Dodwell in CTI Meetings at Singapore - Post 5

April 02, 2012


 

Sondang Angraini, new Indonesian chair of the Group on Services

 

While Singapore’s business centre quietened out over the weekend for all sensible people to take a break, APEC’s Group on Services officials trudged loyally into the vast empty spaces of the Sands Expo and Convention Centre. The area was not entirely desolate – there were some Singaporeans sidling into the glitzy Sands Casino next door – but the earnest business areas populated by APEC were pretty lonely places.

In spite of – or maybe even because of – the isolation, a remarkably interesting and substantial agenda was pursued. I reckon there were at least five areas of interest to the business community:
 

  • Regulating foreign accountancy professionals: Australia provided a commendably brief set of Non-binding Guidelines, underpinned by a “common competency framework”. For those interested, best to go to www.accountingservices.apec.org.

  • A database helping services exporters to sell their services abroad: Australia has championed what APEC calls the “STAR” Database (STAR for Services Trade Access Requirements – ugh!) which now covers 11 of the 21 APEC economies, and enables services companies to search easily for the market access and regulatory requirements by economy and sector. So far, just five services sectors are covered – financial services, mining and energy services, transport and logistics, telecoms, and professional services. Plans are afoot to broaden to all 21 economies, and to more sectors. Most at the meeting said anecdotally that businesses that had accessed the database were highly enthusiastic. See www.servicestradeforum.org

  • China is proposing to underwrite a study and workshop on Logistics Services to be held at the end of this year, which should be interesting for work nbing undertaken in ABAC on supply chain chokepoints both in goods treade and services trade.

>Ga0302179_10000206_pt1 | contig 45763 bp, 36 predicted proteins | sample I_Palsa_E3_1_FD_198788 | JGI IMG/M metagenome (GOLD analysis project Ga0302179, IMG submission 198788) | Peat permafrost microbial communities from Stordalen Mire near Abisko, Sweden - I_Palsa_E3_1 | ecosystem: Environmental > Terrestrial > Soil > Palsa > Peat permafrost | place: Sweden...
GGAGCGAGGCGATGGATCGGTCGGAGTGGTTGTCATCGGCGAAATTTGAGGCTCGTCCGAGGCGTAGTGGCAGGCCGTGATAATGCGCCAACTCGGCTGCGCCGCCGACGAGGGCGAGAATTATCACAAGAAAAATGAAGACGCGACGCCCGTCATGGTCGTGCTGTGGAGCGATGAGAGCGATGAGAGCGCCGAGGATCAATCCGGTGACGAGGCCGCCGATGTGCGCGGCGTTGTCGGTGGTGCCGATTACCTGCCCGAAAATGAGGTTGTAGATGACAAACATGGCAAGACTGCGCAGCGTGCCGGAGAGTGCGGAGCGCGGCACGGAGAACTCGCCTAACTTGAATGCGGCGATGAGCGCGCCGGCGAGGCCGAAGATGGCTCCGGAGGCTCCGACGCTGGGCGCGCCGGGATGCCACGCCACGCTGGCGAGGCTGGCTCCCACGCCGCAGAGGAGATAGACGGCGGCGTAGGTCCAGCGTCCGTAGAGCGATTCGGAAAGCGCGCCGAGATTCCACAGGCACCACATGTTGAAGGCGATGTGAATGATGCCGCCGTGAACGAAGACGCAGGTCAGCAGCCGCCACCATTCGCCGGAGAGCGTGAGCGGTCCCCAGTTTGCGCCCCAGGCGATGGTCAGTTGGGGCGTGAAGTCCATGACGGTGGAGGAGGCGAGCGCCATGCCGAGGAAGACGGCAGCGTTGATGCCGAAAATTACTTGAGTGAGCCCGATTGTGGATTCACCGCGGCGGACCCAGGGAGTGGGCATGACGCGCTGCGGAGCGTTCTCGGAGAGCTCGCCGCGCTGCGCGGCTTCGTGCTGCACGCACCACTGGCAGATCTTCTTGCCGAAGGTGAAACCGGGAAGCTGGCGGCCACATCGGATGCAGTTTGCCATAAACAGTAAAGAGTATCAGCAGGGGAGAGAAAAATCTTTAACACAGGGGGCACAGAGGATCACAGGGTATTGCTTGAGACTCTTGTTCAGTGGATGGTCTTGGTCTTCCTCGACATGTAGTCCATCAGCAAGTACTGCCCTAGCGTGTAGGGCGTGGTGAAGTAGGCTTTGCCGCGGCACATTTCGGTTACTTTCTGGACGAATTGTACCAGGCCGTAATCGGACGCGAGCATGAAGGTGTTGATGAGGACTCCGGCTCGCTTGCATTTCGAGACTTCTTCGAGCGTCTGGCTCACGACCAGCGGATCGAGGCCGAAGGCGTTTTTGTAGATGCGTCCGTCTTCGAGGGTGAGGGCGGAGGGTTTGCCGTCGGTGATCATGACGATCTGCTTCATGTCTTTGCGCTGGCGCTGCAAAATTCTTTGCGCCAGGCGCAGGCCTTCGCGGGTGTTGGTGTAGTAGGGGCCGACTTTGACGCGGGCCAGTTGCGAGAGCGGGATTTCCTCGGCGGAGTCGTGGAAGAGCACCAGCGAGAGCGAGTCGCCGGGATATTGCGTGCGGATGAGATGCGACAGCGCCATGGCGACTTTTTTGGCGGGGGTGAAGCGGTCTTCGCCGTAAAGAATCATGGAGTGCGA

• Indonesia is proposing a study on retail and distribution services which looks poised to tackle head on the issue of whether big multinational retail groups and distribution goods bring net benefits, or whether they hurt local small retailers. The ABAC services report submitted to leaders in Hawaii included a small case on this issue, and the Indonesia study would be valuable to develop on this work.

  • Colleagues in PECC presented eloquently on the need for more work on Services Liberalisation, including APEC consideration of the WTO “Really Good Friends of the Chair” initiative aimed at launching a Services-only trade liberalization round. At present, just 16 economies have become “Really Good Friends”, and part of PECC’s aim is to get more APEC member economies on board so that a “critical mass” can be established to make a “services only” round worthwhile.

  • Also on speeding liberalization of Services Trade and Investment, officials reviewed the value of the first-ever joint meeting of GOS and MAG in Moscow on Embedded and Embodied Services. From a starting point that the joint discussion was valuable, themes for future meetings were considered. Three candidates seem evident: interdependence of trade in Environmental Goods and Services; tackling barriers to foreign investment – seen as critical for augmenting services trade; and regulatory reform, aimed at reducing the regulatory barriers to trade in both goods and services. No final decision was taken, but a majority of officials seemed very attracted to examination of Environmental Goods and Services.



* Read Dodwell's blog posts from CTI Meetings at Singapore

 

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